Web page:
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Evaluation Activities of the Advanced Technology Program. U S Optical Detector Industry. Economic Impact Assessment. Get Access Get Access. Abstract This paper argues that the decision usefulness paradigm, which currently dominates accounting theory, is not an adequate basis for considering external reporting. Recommended articles Citing articles 0. All rights reserved. Informal learning is defined as learning that is intentional or deliberate, but not institutionalised. It is consequently less organised and less structured than either formal or non-formal education.

Informal learning may include learning activities that occur in the family, workplace, local community and daily life, on a self-directed, family-directed or socially directed basis. In Estonia, legislation defines the role and mission of universities and professional HEIs, including their responsibility to provide education services to society Estonian Parliament, [39] ; Estonian Parliament, [40].

The provision of continuing education for the general public is among the criteria used in institutional accreditation.

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Institutions are assessed on whether they define and implement objectives for continuing education training, whether this form of training is tailored to meet the needs of target groups and whether mechanisms to monitor participant satisfaction exist. There are also goals related to the provision of continuing education in performance agreements, which are tied to funding. In Norway, continuing education is partly funded by the government and partly by the private sector.

The Strategy for Skills Policy promotes the development of continuing education in vocational colleges and higher education institutions and highlights the need for further development in this area Norwegian Ministry of Education and Research, [41]. Study associations and other organisations also provide continuing education in Norway sometimes in partnership with higher education institutions.

Higher education institutions in a number of countries have centres for continuing education offering courses in various fields of study. Norwegian higher education institutions provide continuing education for adults through etterutdanning courses, which do not have any exams or credits, and videreutdanning courses, which have the same admissions requirements as regular higher education programmes, involve exams and provide students with credits. Continuing education provided by higher education institutions includes corporate and business training to companies.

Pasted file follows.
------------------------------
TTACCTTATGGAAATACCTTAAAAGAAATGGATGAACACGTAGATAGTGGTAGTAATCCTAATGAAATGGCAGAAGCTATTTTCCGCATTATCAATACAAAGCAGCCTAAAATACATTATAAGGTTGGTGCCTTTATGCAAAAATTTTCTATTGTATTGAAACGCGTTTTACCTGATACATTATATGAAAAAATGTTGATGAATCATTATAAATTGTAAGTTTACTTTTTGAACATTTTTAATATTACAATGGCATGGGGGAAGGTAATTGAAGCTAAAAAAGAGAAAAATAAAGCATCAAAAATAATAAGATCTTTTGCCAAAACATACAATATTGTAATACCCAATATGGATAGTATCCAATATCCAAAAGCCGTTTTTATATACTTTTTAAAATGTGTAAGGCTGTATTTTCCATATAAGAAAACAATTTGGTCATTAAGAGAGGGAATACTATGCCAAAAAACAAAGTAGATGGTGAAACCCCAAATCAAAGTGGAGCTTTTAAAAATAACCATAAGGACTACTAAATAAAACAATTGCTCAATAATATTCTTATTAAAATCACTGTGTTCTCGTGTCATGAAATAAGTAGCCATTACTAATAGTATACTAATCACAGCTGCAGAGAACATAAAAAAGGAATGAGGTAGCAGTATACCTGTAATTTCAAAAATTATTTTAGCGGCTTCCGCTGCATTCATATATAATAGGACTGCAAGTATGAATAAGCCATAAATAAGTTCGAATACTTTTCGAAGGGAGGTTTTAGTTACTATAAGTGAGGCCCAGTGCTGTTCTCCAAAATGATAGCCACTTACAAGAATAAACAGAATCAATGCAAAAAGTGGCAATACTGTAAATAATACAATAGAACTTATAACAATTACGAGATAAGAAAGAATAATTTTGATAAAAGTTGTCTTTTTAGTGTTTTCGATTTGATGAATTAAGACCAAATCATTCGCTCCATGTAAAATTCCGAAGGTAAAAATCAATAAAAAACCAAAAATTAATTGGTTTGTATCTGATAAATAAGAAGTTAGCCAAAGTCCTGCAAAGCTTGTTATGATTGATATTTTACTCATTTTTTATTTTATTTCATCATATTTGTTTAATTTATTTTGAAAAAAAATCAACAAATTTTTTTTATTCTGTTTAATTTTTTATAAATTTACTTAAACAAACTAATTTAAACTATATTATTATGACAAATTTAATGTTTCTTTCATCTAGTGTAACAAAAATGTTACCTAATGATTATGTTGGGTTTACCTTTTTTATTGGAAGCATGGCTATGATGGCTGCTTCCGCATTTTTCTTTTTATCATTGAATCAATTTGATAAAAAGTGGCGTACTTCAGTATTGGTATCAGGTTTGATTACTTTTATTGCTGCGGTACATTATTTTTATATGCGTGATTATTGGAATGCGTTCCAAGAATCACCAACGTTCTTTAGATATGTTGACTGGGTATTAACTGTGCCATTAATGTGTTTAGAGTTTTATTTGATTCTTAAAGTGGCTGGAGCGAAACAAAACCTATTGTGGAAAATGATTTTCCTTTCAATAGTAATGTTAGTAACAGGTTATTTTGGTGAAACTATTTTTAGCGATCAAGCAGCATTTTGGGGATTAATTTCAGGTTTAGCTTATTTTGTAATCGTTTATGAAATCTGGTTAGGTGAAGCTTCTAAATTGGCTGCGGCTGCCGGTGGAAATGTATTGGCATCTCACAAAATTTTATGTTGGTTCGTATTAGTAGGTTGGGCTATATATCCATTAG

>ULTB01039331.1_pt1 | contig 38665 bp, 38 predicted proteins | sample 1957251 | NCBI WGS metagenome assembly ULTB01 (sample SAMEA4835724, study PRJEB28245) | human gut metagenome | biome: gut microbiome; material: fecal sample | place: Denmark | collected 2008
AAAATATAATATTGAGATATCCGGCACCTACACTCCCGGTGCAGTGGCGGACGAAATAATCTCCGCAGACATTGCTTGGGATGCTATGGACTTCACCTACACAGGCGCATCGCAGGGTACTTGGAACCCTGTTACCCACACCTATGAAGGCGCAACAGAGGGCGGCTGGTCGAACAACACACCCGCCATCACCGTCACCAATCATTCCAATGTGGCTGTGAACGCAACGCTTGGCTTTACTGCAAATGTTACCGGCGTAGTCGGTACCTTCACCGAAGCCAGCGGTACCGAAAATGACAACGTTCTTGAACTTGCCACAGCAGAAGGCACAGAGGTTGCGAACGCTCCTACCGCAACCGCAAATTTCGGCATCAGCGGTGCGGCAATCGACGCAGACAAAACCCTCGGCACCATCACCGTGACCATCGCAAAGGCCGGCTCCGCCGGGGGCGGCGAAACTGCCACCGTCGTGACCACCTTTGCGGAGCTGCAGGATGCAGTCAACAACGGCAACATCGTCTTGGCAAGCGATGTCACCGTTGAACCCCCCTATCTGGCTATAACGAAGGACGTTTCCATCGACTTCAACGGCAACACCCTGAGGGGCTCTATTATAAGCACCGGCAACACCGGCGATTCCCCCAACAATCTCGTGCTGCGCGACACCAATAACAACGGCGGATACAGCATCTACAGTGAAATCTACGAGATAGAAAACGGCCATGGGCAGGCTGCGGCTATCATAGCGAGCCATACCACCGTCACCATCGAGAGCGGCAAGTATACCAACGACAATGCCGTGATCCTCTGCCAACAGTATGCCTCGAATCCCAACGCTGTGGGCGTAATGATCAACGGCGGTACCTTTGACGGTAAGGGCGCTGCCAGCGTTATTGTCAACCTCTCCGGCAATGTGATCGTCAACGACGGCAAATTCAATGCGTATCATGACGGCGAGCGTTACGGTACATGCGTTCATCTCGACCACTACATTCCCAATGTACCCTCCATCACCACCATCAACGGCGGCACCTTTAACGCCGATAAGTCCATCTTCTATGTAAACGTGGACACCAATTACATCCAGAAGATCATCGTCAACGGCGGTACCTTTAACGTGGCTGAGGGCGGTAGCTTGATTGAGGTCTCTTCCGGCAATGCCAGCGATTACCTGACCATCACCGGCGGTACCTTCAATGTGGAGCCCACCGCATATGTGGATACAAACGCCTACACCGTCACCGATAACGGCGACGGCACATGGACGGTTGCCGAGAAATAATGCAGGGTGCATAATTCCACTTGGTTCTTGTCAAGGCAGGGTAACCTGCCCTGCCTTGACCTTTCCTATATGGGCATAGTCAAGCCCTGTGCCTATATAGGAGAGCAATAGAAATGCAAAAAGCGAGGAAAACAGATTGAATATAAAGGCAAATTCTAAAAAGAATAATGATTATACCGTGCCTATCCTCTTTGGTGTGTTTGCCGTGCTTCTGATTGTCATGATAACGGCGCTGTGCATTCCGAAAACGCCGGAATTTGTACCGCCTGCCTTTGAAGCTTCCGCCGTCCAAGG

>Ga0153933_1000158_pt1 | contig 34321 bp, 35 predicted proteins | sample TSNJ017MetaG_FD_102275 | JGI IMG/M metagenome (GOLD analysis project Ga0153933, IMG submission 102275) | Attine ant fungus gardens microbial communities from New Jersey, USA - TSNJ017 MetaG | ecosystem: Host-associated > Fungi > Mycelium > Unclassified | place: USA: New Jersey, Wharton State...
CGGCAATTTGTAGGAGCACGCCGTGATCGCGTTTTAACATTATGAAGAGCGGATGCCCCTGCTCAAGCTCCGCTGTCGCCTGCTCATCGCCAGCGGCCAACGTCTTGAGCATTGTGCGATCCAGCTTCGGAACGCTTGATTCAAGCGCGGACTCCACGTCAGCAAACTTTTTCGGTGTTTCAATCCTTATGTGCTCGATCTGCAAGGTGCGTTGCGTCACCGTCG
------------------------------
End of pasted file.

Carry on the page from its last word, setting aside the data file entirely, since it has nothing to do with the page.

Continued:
The flexibility provided by continuing education helps Norwegians develop new skills and update their existing skills to meet changing labour market demands without having to enrol in a complete degree programme. However, continuing education students can use the credits they accumulate through the videreutdanning courses towards a degree. Additional examples of continuing education include the Osher Lifelong Learning Institutes in the United States, which are funded by the Bernard Osher Foundation and are located on the campuses of more than higher education institutions across various states.

These institutes provide a wide range of non-credit courses and activities for adults older than 50 who are interested in learning for personal interest. Danish universities have a long tradition of delivering non-formal education in the form of extension courses.